Rangelands

President’s Message, November 2016

It’s been a pleasure over the last 6 years to attend the Annual Meetings of SRM, both at the National/International and State Section meetings and field days.  I’ve learned a great amount about issues and problems encountered on rangelands and their management.  However, I am most impressed by the creative solutions that are being developed through research and by savvy managers on the ground.  At the Utah Section Meeting held in early November, the focus was on Collaborative Resource Management Efforts that bring together stake holders from interests across the board to generate plans that achieve activities, restorations and management, that built by consensus, can overcome the bitterness of conflict that often lead to litigation.  At the Colorado section meeting a year ago they focused on restoration efforts, and I was truly impressed by the variety of novel approaches and the successes reported.

At each of our state and international meetings we have had similar experiences.  I’ve been impressed as I watched these presentations, and I often find myself wishing that my colleagues were with me; or that people at the state, region or national offices were there to see it.  Perhaps even more critical, would be the inclusion of representatives from organizations that are so often critical of managers and land management.  Even the public-at-large could appreciate the changes that occur over time as a result of management and improvement practices.  In the American West, where there is a large amount of public land, managers and ranchers often work in concert to achieve better conditions and heathier rangelands.  But I have also been on private deeded-land ranches where the same kinds of investment and conscientious management has led to amazing results on the land which increased forage availability, habitat improvement, watershed health and even recreational opportunities.

The saddest part of my experience is the age-old problem that SRM has had of “preaching to the choir.”  Truly, we enjoy and revel in each other’s success, but publicly we are often known best for occasions when people are unhappy with what they perceive as problem on rangelands.  Admittedly, there are still areas that get overgrazed, prescribed fires that escape their prescription, recreational use that leaves scaring on the land, and erosion that could occur from these and other causes.  While managers grapple with these issues and battle on litigious fronts with single-minded interest groups, they are also doing incredible things on the ground to improve rangelands and make them more productive for many uses and users.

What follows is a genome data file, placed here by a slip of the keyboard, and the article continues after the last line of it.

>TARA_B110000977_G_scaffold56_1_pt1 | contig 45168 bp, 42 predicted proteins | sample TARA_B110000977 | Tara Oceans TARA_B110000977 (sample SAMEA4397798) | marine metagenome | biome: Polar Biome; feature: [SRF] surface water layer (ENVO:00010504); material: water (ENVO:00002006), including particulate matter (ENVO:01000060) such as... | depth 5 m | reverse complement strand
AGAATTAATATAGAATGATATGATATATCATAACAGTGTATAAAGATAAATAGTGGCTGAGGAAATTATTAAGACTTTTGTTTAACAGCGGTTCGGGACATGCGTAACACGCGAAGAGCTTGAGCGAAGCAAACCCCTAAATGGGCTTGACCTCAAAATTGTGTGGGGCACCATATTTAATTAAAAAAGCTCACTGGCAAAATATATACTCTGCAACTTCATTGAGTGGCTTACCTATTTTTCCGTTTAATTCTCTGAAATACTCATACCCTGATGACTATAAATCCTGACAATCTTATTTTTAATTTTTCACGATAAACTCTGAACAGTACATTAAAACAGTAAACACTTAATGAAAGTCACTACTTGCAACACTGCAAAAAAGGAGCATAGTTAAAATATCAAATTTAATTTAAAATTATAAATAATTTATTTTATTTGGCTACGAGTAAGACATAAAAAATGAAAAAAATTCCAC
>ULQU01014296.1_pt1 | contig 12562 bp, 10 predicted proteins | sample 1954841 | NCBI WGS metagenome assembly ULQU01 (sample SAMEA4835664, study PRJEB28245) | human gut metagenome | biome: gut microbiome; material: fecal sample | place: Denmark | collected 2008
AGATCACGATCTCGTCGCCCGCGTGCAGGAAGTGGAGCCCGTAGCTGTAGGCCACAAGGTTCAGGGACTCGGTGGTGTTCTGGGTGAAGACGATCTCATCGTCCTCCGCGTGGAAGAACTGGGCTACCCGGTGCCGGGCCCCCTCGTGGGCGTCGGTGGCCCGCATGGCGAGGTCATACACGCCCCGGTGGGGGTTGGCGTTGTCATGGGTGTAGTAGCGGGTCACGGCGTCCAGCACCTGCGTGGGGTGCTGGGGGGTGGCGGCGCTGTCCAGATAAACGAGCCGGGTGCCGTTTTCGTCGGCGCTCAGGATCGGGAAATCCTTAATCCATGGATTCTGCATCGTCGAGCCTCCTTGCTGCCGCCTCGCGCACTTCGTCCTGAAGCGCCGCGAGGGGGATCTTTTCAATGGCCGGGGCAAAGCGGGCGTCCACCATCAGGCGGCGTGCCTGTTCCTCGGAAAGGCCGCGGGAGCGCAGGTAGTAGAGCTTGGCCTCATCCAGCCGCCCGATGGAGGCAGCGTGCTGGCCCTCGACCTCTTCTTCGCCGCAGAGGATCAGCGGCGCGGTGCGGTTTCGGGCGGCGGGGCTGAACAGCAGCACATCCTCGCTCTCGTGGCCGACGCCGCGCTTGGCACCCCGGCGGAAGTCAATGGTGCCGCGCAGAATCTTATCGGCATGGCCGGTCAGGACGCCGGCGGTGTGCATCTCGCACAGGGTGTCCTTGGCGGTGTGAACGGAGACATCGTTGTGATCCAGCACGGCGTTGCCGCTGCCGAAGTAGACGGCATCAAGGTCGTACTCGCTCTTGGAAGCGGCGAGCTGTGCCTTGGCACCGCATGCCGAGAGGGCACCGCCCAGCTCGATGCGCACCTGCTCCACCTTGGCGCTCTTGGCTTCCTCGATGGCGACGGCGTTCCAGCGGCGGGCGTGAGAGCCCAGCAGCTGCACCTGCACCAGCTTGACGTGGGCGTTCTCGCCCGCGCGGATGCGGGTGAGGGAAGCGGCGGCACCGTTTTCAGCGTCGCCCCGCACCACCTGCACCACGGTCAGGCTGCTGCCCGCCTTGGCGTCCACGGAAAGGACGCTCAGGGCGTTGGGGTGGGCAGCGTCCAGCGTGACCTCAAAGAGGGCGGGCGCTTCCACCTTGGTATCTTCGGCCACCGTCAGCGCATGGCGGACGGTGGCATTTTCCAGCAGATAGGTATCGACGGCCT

Anderson, Val 14 1012-05 Val, Anderson Portrait of Val Anderson for the Plant and Wildlife Science Depatment. PWS. December 2, 2010 Photo by Kirsten Burner/BYU © BYU PHOTO 2010 All Rights Reserved photo@byu.edu (801)422-7322

Val Anderson
Photo by Kirsten Burner/BYU
© BYU PHOTO 2010

I am urging our membership to become proactive in sharing our many successes.  Our outlet opportunities used to be limited to newspapers, journals and the occasional news cast, but now there is almost unlimited opportunities to share.  Many of us are old-school, having not grown up in the computer age, let alone the world of internet, email, Facebook, YouTube, Twitter and an ever increasing technologic storm.  Still, we have all taken photos of our work, written summary report of projects, given presentations and spoken to others about our successes.  While there is much we can do independently, SRM has technical staff that can help each of us share these rangeland success stories.  We need you to help us get the material.  If you would send in short summaries with photos of your projects, successes and improvements, SRM will find appropriate outlets to tell the story.  We can still publish in Rangelands and REM, but these days, my kids click on the internet and pull up all kinds of information from all of the public media connectivity.  While much of it is not truth tested, today’s generation finds information that way and SRM’s message needs to be out there and available.  I hope the public relations committees at the section levels take up this challenge along with every SRM member.  Using a now familiar slogan, “Let’s Make Rangelands Great Again!!”

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